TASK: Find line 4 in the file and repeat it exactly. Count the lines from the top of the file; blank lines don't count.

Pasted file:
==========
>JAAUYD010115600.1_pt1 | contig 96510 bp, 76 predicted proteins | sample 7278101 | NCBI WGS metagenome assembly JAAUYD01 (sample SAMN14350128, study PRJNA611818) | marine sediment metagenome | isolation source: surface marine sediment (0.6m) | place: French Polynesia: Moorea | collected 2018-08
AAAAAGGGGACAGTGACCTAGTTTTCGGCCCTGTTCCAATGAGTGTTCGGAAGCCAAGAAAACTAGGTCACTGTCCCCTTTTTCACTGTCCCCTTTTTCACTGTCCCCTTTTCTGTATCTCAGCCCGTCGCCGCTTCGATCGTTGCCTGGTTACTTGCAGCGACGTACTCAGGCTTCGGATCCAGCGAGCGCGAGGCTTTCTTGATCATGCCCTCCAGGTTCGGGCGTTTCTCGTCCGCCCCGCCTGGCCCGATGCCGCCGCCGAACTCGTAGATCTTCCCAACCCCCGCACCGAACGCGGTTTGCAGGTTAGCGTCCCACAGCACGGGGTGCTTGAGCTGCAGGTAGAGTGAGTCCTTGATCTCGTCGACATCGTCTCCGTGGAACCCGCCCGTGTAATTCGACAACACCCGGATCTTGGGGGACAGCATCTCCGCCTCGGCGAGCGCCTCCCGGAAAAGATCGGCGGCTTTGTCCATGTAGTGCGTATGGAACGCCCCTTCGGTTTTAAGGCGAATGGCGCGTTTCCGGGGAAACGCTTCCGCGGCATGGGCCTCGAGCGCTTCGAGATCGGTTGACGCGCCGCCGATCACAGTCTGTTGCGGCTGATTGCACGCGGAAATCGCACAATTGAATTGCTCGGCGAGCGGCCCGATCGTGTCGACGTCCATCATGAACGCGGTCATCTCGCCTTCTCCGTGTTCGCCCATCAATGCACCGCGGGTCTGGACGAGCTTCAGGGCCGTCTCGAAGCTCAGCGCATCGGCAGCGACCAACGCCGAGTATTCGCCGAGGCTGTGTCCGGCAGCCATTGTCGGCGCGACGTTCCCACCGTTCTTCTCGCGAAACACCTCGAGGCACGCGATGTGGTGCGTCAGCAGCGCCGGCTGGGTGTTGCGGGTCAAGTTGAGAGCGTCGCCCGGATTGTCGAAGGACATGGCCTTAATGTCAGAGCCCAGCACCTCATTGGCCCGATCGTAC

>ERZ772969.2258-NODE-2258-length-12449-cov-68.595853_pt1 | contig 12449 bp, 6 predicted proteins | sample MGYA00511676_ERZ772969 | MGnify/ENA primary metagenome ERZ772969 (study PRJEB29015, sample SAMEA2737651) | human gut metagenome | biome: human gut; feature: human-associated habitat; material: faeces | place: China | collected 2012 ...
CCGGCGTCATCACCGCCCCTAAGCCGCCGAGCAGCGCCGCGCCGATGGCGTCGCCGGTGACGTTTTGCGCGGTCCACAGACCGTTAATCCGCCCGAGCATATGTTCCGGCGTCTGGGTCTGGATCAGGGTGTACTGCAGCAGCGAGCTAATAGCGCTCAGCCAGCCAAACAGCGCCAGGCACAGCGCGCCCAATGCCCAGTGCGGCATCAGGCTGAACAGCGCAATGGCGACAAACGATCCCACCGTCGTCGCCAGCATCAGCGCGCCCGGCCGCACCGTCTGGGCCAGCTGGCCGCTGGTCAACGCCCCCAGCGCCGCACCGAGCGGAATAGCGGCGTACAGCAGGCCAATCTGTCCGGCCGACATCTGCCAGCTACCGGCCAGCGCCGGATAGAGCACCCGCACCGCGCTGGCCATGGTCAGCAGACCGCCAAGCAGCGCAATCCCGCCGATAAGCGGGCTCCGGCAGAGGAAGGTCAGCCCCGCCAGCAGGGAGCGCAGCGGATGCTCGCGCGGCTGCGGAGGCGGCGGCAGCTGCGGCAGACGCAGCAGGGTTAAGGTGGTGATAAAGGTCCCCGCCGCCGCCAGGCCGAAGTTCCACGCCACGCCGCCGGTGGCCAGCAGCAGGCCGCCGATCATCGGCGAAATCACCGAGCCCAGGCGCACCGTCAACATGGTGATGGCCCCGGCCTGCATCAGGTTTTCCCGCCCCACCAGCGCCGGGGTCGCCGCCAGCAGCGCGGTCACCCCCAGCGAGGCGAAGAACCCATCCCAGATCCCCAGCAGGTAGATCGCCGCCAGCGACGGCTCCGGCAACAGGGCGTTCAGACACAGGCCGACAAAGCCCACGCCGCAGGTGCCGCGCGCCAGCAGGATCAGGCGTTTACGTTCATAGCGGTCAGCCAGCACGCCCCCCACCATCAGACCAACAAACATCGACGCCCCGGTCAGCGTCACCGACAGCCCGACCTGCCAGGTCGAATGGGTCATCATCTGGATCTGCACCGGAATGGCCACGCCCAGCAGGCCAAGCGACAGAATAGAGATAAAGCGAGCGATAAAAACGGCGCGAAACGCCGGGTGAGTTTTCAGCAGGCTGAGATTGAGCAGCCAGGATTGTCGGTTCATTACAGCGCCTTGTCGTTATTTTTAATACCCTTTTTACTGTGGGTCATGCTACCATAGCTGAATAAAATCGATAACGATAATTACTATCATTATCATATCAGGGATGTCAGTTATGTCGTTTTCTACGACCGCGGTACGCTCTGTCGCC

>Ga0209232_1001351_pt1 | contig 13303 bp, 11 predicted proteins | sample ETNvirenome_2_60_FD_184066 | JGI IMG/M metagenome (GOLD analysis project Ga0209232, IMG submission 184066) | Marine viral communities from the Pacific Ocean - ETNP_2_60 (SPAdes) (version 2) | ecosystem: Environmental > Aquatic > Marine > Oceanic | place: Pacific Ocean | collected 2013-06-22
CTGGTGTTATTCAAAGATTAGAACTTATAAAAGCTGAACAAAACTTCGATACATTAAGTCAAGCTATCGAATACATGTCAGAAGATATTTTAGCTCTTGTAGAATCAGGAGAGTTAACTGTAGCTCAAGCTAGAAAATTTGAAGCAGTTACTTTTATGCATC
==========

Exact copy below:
CCGGCGTCATCACCGCCCCTAAGCCGCCGAGCAGCGCCGCGCCGATGGCGTCGCCGGTGACGTTTTGCGCGGTCCACAGACCGTTAATCCGCCCGAGCATATGTTCCGGCGTCTGGGTCTGGATCAGGGTGTACTGCAGCAGCGAGCTAATAGCGCTCAGCCAGCCAAACAGCGCCAGGCACAGCGCGCCCAATGCCCAGTGCGGCATCAGGCTGAACAGCGCAATGGCGACAAACGATCCCACCGTCGTCGCCAGCATCAGCGCGCCCGGCCGCACCGTCTGGGCCAGCTGGCCGCTGGTCAACGCCCCCAGCGCCGCACCGAGCGGAATAGCGGCGTACAGCAGGCCAATCTGTCCGGCCGACATCTGCCAGCTACCGGCCAGCGCCGGATAGAGCACCCGCACCGCGCTGGCCATGGTCAGCAGACCGCCAAGCAGCGCAATCCCGCCGATAAGCGGGCTCCGGCAGAGGAAGGTCAGCCCCGCCAGCAGGGAGCGCAGCGGATGCTCGCGCGGCTGCGGAGGCGGCGGCAGCTGCGGCAGACGCAGCAGGGTTAAGGTGGTGATAAAGGTCCCCGCCGCCGCCAGGCCGAAGTTCCACGCCACGCCGCCGGTGGCCAGCAGCAGGCCGCCGATCATCGGCGAAATCACCGAGCCCAGGCGCACCGTCAACATGGTGATGGCCCCGGCCTGCATCAGGTTTTCCCGCCCCACCAGCGCCGGGGTCGCCGCCAGCAGCGCGGTCACCCCCAGCGAGGCGAAGAACCCATCCCAGATCCCCAGCAGGTAGATCGCCGCCAGCGACGGCTCCGGCAACAGGGCGTTCAGACACAGGCCGACAAAGCCCACGCCGCAGGTGCCGCGCGCCAGCAGGATCAGGCGTTTACGTTCATAGCGGTCAGCCAGCACGCCCCCCACCATCAGACCAACAAACATCGACGCCCCGGTCAGCGTCACCGACAGCCCGACCTGCCAGGTCGAATGGGTCATCATCTGGATCTGCACCGGAATGGCCACGCCCAGCAGGCCAAGCGACAGAATAGAGATAAAGCGAGCGATAAAAACGGCGCGAAACGCCGGGTGAGTTTTCAGCAGGCTGAGATTGAGCAGCCAGGATTGTCGGTTCATTACAGCGCCTTGTCGTTATTTTTAATACCCTTTTTACTGTGGGTCATGCTACCATAGCTGAATAAAATCGATAACGATAATTACTATCATTATCATATCAGGGATGTCAGTTATGTCGTTTTCTACGACCGCGGTACGCTCTGTCGCC